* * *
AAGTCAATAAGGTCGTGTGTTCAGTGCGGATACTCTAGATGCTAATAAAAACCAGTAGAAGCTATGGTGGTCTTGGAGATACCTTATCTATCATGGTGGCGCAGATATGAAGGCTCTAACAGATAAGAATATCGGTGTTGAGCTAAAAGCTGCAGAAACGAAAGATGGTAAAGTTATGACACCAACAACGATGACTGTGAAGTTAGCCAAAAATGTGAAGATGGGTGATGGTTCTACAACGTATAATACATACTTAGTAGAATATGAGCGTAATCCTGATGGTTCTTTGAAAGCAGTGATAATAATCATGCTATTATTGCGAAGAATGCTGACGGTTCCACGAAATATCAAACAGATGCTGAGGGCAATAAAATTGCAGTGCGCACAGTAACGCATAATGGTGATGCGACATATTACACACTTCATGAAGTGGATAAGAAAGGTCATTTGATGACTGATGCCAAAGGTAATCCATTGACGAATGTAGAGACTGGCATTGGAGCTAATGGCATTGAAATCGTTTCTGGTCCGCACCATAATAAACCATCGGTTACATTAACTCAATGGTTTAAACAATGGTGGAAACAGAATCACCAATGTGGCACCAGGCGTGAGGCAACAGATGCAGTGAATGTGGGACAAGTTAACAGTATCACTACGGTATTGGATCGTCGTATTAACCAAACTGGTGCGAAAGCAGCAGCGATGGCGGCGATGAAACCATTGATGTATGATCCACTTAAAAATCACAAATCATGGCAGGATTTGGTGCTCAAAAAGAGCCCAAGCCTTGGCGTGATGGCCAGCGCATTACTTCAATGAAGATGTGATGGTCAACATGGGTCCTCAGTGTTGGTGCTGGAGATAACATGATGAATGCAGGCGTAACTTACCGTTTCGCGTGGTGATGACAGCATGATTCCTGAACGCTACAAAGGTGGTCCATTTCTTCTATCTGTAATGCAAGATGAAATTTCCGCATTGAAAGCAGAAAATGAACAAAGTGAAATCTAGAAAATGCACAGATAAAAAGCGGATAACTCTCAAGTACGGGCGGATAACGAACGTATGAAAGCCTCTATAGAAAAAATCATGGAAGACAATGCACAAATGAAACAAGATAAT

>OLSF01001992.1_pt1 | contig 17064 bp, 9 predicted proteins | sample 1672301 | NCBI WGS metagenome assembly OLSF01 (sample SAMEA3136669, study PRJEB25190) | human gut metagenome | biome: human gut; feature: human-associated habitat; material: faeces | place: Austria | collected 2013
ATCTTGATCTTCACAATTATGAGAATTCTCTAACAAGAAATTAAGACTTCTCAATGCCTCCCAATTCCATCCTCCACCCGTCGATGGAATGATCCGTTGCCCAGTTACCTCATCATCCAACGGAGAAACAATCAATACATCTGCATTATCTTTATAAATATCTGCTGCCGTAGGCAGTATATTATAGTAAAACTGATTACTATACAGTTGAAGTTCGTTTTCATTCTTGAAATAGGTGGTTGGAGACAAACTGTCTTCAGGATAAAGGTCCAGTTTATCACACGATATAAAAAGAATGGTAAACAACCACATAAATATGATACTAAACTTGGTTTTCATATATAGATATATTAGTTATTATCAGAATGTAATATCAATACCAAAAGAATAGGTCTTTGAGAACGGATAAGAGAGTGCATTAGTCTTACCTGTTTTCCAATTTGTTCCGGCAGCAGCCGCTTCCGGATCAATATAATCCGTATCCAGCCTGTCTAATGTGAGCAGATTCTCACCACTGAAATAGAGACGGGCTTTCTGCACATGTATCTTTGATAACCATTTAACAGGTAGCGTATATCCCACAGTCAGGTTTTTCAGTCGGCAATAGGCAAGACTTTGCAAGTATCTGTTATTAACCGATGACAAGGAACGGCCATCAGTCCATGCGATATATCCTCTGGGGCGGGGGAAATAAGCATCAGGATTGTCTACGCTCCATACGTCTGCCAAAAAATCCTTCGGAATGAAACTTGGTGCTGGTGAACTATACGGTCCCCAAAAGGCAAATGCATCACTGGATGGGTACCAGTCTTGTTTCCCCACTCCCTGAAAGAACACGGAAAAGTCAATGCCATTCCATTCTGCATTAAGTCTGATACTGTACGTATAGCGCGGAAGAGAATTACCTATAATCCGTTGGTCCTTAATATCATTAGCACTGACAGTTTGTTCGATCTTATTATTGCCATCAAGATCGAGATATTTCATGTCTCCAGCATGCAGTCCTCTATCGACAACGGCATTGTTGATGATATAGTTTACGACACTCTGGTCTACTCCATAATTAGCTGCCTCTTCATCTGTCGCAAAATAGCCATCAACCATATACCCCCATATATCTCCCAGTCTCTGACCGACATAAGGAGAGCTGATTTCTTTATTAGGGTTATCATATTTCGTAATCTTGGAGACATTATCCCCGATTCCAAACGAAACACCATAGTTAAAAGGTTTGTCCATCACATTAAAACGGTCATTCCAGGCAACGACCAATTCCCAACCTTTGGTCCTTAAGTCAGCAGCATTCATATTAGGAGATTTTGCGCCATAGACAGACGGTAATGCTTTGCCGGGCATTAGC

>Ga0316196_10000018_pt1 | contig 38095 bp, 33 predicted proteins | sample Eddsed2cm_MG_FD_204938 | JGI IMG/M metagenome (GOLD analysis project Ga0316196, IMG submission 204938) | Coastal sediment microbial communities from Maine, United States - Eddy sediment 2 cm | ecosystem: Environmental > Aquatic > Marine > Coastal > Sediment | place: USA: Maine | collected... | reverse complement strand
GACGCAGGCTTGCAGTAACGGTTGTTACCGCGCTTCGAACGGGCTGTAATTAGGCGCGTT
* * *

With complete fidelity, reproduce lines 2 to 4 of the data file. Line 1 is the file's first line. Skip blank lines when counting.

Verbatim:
>OLSF01001992.1_pt1 | contig 17064 bp, 9 predicted proteins | sample 1672301 | NCBI WGS metagenome assembly OLSF01 (sample SAMEA3136669, study PRJEB25190) | human gut metagenome | biome: human gut; feature: human-associated habitat; material: faeces | place: Austria | collected 2013
ATCTTGATCTTCACAATTATGAGAATTCTCTAACAAGAAATTAAGACTTCTCAATGCCTCCCAATTCCATCCTCCACCCGTCGATGGAATGATCCGTTGCCCAGTTACCTCATCATCCAACGGAGAAACAATCAATACATCTGCATTATCTTTATAAATATCTGCTGCCGTAGGCAGTATATTATAGTAAAACTGATTACTATACAGTTGAAGTTCGTTTTCATTCTTGAAATAGGTGGTTGGAGACAAACTGTCTTCAGGATAAAGGTCCAGTTTATCACACGATATAAAAAGAATGGTAAACAACCACATAAATATGATACTAAACTTGGTTTTCATATATAGATATATTAGTTATTATCAGAATGTAATATCAATACCAAAAGAATAGGTCTTTGAGAACGGATAAGAGAGTGCATTAGTCTTACCTGTTTTCCAATTTGTTCCGGCAGCAGCCGCTTCCGGATCAATATAATCCGTATCCAGCCTGTCTAATGTGAGCAGATTCTCACCACTGAAATAGAGACGGGCTTTCTGCACATGTATCTTTGATAACCATTTAACAGGTAGCGTATATCCCACAGTCAGGTTTTTCAGTCGGCAATAGGCAAGACTTTGCAAGTATCTGTTATTAACCGATGACAAGGAACGGCCATCAGTCCATGCGATATATCCTCTGGGGCGGGGGAAATAAGCATCAGGATTGTCTACGCTCCATACGTCTGCCAAAAAATCCTTCGGAATGAAACTTGGTGCTGGTGAACTATACGGTCCCCAAAAGGCAAATGCATCACTGGATGGGTACCAGTCTTGTTTCCCCACTCCCTGAAAGAACACGGAAAAGTCAATGCCATTCCATTCTGCATTAAGTCTGATACTGTACGTATAGCGCGGAAGAGAATTACCTATAATCCGTTGGTCCTTAATATCATTAGCACTGACAGTTTGTTCGATCTTATTATTGCCATCAAGATCGAGATATTTCATGTCTCCAGCATGCAGTCCTCTATCGACAACGGCATTGTTGATGATATAGTTTACGACACTCTGGTCTACTCCATAATTAGCTGCCTCTTCATCTGTCGCAAAATAGCCATCAACCATATACCCCCATATATCTCCCAGTCTCTGACCGACATAAGGAGAGCTGATTTCTTTATTAGGGTTATCATATTTCGTAATCTTGGAGACATTATCCCCGATTCCAAACGAAACACCATAGTTAAAAGGTTTGTCCATCACATTAAAACGGTCATTCCAGGCAACGACCAATTCCCAACCTTTGGTCCTTAAGTCAGCAGCATTCATATTAGGAGATTTTGCGCCATAGACAGACGGTAATGCTTTGCCGGGCATTAGC

>Ga0316196_10000018_pt1 | contig 38095 bp, 33 predicted proteins | sample Eddsed2cm_MG_FD_204938 | JGI IMG/M metagenome (GOLD analysis project Ga0316196, IMG submission 204938) | Coastal sediment microbial communities from Maine, United States - Eddy sediment 2 cm | ecosystem: Environmental > Aquatic > Marine > Coastal > Sediment | place: USA: Maine | collected... | reverse complement strand